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Page 8        SOUVENIR-CHARTERS TOWERS, 1872 TO JULY, 1950

few years prior to 1897, they did not expand and were no serious opposition to the pyrites works who only purchased concentrates of a value of over 1oz. per ton. In 1897, Mr. A. Sellars and Sons built a cyanide works at Millchester and entered a contract with the Papuan G.M. to purchase their tailings. This was the first tailings to be treated in Charters Towers. Results from the first clean up were good and showed the great possibilities to expand. Up to this time the crushing mills, where possible, ran their tailings into the creeks and depended on floods to wash them away. Much of these tailings during flood time were washed out onto the flats and inlets of creeks leading to Millchester Creek and also along the banks of Millchester Creek. The only tailings that could not be put into the creeks were those of the Excelsior Defence and Enterprise Mills some 2,000,000 tons, which had to be stacked. The exact boom in cyaniding commenced when Sellars took up 4 miles of Millchester Creek and purchased a large tonnage of the Enterprise Mill tailings. A great rush set in and every creek leading into Millchester Creek and Millchester Creek itself right to the banks of the Burdekin River was pegged out. Cyanide works sprang up like mushrooms, gold produced increased enormously the cyanide process added to the value of the production of all the mines and in 1900 Charters Towers was the most prosperous town in Australia. A tribute paid to Mr. A. Sellars was, he was named the "Cyanide King." Now as to the pyrites works, by 1899 low cost of cyaniding (about 5/-per ton) against the pyrites works of not less than 25/- per ton meant they were finished and at a meeting of the Directors, held at Alan B. Bright's offices, Mosman Street, arguments developed and the Manager, Brown, shot dead the Chairman, Mr. Graham Haggarth. A terrible finish to a once prosperous treatment works.
It would be interesting to know just what was the value of tailings washed down the creeks previous to 1897, considering the gold content of the tailings ranged from say 2 dwts. to several ounces per ton.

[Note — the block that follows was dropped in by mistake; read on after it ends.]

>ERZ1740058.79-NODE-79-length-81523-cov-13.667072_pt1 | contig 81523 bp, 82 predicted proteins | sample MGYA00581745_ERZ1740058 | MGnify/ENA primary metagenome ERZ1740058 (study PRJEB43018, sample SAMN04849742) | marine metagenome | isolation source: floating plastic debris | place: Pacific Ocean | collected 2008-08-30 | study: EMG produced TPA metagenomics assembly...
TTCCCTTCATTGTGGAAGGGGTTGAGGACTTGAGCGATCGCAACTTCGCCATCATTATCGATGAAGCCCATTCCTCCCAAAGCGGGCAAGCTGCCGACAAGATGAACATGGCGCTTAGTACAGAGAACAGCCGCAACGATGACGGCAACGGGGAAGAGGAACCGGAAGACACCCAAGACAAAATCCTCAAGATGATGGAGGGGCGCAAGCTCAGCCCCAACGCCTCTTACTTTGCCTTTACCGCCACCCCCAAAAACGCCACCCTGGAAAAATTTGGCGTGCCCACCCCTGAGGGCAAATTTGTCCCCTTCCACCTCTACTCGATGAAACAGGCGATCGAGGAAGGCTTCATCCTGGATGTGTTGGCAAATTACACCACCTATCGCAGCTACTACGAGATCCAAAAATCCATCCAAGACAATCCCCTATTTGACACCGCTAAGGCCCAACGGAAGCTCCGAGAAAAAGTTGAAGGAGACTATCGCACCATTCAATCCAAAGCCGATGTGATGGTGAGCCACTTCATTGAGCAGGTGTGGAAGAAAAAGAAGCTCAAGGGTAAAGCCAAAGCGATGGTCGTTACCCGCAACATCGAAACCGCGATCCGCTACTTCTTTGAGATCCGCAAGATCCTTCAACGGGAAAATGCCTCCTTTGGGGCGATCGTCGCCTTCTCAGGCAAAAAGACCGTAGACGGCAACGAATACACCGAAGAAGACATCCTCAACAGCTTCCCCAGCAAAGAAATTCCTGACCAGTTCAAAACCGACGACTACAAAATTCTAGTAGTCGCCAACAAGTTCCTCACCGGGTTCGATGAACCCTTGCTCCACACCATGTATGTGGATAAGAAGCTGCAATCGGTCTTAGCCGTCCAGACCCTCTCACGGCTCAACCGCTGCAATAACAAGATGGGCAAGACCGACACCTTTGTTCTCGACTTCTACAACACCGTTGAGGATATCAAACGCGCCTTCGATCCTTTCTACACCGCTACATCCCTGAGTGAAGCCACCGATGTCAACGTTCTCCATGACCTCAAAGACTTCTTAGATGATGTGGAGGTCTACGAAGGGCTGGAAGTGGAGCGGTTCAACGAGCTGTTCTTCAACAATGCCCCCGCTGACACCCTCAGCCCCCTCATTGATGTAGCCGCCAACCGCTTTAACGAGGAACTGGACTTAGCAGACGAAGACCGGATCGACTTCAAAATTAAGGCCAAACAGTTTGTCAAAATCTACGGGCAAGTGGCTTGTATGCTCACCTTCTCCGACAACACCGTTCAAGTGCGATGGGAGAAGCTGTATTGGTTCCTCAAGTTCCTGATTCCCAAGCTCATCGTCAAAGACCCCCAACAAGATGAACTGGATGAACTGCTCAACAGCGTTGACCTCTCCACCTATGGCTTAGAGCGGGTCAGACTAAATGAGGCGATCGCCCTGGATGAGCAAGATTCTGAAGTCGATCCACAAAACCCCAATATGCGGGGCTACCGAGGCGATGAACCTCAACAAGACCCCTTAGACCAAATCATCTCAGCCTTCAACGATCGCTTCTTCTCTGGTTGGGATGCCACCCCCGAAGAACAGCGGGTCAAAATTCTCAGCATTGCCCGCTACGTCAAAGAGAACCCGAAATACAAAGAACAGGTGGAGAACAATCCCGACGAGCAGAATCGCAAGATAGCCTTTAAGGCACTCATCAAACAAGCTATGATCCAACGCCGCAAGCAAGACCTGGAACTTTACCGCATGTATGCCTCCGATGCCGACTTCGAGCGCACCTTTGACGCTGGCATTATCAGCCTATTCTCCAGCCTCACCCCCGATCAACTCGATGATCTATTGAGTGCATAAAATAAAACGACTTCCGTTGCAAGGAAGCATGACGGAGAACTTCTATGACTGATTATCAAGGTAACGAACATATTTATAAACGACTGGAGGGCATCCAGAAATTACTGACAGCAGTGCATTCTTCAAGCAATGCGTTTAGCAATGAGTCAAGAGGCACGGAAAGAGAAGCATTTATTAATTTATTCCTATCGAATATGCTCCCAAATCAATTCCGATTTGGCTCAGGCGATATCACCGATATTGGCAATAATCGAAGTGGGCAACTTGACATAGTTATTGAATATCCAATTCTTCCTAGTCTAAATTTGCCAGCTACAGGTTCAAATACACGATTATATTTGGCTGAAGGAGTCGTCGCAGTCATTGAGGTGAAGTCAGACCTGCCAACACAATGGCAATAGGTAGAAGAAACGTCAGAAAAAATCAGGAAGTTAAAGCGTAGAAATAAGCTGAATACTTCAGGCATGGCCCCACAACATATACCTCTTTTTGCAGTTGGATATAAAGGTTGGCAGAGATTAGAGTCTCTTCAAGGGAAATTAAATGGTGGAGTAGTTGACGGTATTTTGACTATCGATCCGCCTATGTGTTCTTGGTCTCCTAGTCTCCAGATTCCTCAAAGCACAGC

Worn from her yielded Treasure,
Brooding alone of the past.
Dreaming her dreams in the shadows,
That ever her grey mounds cast.
Weaving her spell still upon me

As always a mother must,
Breathing her spirit of grandeur,
From the lips of her voiceless dust.

Scene after scene comes chasing,
As fog from the fog bank clears
And the pointed arrows of memory,
Sweep down the curving years.
Wisps from her smoke-stacks curling,
Thicken and folds and fly.

The phantom relics of power,
That live but a moment and die.

The trampling stamp of her stampers,
That marched to the golden goal
Though faded now in the distance,
Are tramping yet in my soul.
Still the boom of her whistles surround me,
That startled the midnight air,

And her mine-heads again are blazing,
In the darkness that settled there.

Mid the clash and clatter of engines,
Her song once again rises clear

Calling her sons to give battle,
Touching her daughters with fear.
Strength to a mighty strength matching,
Muscle and blood against stone,

In a world apart from their loved Ones,
Clawing their fight out alone.

This is the song that she sung me,
The Visions her memories fed,
But the bars of her yellow treasure,
Are stained- with the richest red.

For memories, like skies that we gaze on,
Gave clouds they must ever retain

The alloy of life that time mixes,
Seems made up of pleasure and pain.

She gave to me none of her treasure,
I gave her nothing of fame
But still I have worshipped her glory,
And lived in the shade of her name,

As ever she seems to me calling,
With her golden voice of the past
To dream her dreams in the shadows
That ever her grey moulds cast.

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